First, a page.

LETCHER COUNTY, Ky. –
As flood waters rose in Eastern Kentucky, the call went out to the National Guard that their help was going to be needed.
In the hours following the first rainfall, hundreds of Kentucky Guard Soldiers were called on to provide rescue operations, supply distribution and security.
For Army Staff Sgt. Matthew Dyal from 577th Engineer Company, 149th Maneuver Enhancement Brigade, he was eager to answer that call for help. He has been working at several point of distribution (POD) sites, making sure residents receive water and supplies. He has been wearing multiple hats while in charge of a very large POD at Letcher County Central High School in Whitesburg.
It was important for Dyal to be a part of the mission since he graduated from Letcher County Central High School and has numerous contacts there that enabled him not only to provide maximum assistance to the populace, but also to best support all of the troops assigned to missions there.
“I know the area very well,” said Dyal. “I know where those hard-to-reach areas already were, so I was able to send my mobile team up in there and prioritize a little better. Along with working with emergency director and the county judge, we were able to point out and carry out supply missions and find people that hadn't had contact in a few days faster than probably what normally would have happened if we would have done it in sectors.”
Currently as the liaison officer, his main mission is moving the POD’s away from the high schools to alternate locations as well as helping community leaders through the continued flood response.
“I'm working directly with the county judge, the emergency management team and the sheriff to get the community back to a self-sufficient state,” he said. “My goal and mission is specifically to reach self-sustainment in the shortest amount possible and keep our presence to a minimum.”
He also said that getting the local schools back in order will help bring back normalcy that will help the community get back on its feet.
“I was incredibly impressed with his professionalism, knowledge, critical thinking and interpersonal skills,” said Col. Tim Starke, 75th Troop Command commander and Director of Operation for the KYNG upon meeting Dyal.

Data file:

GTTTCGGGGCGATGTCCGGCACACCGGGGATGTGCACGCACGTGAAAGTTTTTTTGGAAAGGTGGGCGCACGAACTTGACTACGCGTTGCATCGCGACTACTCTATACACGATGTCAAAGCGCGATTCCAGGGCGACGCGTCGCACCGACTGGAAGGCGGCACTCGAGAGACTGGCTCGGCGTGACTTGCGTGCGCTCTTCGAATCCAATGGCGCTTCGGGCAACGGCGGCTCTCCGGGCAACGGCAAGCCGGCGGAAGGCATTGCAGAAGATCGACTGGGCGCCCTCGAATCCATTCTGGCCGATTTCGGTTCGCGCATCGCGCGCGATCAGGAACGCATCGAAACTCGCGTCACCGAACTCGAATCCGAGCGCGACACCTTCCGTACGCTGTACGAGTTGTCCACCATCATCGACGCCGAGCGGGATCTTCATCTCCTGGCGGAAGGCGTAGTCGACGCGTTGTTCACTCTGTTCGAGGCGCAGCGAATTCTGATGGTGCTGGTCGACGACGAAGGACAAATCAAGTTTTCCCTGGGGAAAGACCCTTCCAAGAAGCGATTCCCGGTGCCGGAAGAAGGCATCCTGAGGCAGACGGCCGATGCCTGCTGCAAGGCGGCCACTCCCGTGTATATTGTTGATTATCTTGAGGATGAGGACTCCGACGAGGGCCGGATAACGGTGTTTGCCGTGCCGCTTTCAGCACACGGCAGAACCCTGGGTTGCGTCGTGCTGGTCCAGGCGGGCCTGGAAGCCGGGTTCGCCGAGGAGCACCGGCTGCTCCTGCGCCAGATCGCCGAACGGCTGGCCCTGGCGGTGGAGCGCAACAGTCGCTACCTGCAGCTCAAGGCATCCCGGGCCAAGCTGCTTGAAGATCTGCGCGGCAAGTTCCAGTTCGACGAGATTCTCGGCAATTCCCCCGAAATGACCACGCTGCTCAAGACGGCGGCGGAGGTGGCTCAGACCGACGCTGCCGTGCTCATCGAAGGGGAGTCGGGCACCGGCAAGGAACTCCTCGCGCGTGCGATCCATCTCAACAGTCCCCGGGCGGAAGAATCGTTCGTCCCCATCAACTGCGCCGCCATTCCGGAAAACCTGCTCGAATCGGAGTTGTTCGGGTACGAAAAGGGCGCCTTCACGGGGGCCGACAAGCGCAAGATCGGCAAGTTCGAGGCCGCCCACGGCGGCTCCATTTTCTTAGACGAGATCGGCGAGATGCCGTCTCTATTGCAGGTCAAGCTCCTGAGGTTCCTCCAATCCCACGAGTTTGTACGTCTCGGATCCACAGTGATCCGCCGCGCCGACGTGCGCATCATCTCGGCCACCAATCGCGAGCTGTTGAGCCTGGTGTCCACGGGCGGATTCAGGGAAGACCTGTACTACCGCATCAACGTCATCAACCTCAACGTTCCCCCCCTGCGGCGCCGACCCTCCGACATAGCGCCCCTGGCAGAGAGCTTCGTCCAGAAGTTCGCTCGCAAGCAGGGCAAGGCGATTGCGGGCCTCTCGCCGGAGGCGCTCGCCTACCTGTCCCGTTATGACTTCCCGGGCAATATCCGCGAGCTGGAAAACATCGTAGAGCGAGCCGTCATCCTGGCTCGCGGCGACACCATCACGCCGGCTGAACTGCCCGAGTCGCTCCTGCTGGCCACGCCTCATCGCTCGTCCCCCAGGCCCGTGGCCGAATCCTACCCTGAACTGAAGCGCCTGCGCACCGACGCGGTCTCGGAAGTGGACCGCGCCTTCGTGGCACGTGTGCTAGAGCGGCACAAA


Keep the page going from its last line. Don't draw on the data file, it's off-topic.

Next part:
Starke was in the area surveying damage caused by the flood and was proud of Dyal’s ability take on as much responsibility as he has.
Dyal, has served in the Kentucky Guard since 2013 and currently lives in Richmond, Ky. with his wife. He and his wife weren’t directly affected by the flooding, but he has several relatives whose roads to their homes were washed out or damaged.
“My grandparents, uncles, aunts and pretty much that whole side of my family live in Letcher County and they had their road wiped pretty much completely wiped out in four different locations,” he said.
Despite the damaged roads, he says he’s glad that no one in his family was injured and he was able to help them.
Another one of the leaders that came out to visit the units on the ground Dyal’s command sergeant major who made it a point to personally come by to see him.
“He is resilient, mission focused, and without a doubt a selfless service leader,” said Command Sgt. Maj. Aaron Lester, 149th MEB Operations Sergeant Major. “Most evenings he spent his time assisting his family in the area recover from the damages that they sustained during the flooding, and coordinating missions for the next day with Soldiers serving in the area.”
He went on to say the Dyal was instrumental to the success the Kentucky National Guard had in Letcher County with his daily coordination between local officials and the Guard. He was able to meet their needs and provide support to PODs to include ensuring that supplies were being delivered to areas that could not get out due to roads being inaccessible.
Thanks to the hard work by Dyal and his unit, the people in Letcher county and surrounding areas are on their way to getting back to as normal as they can. And once the job is done, Dyal can get back to his own normalcy.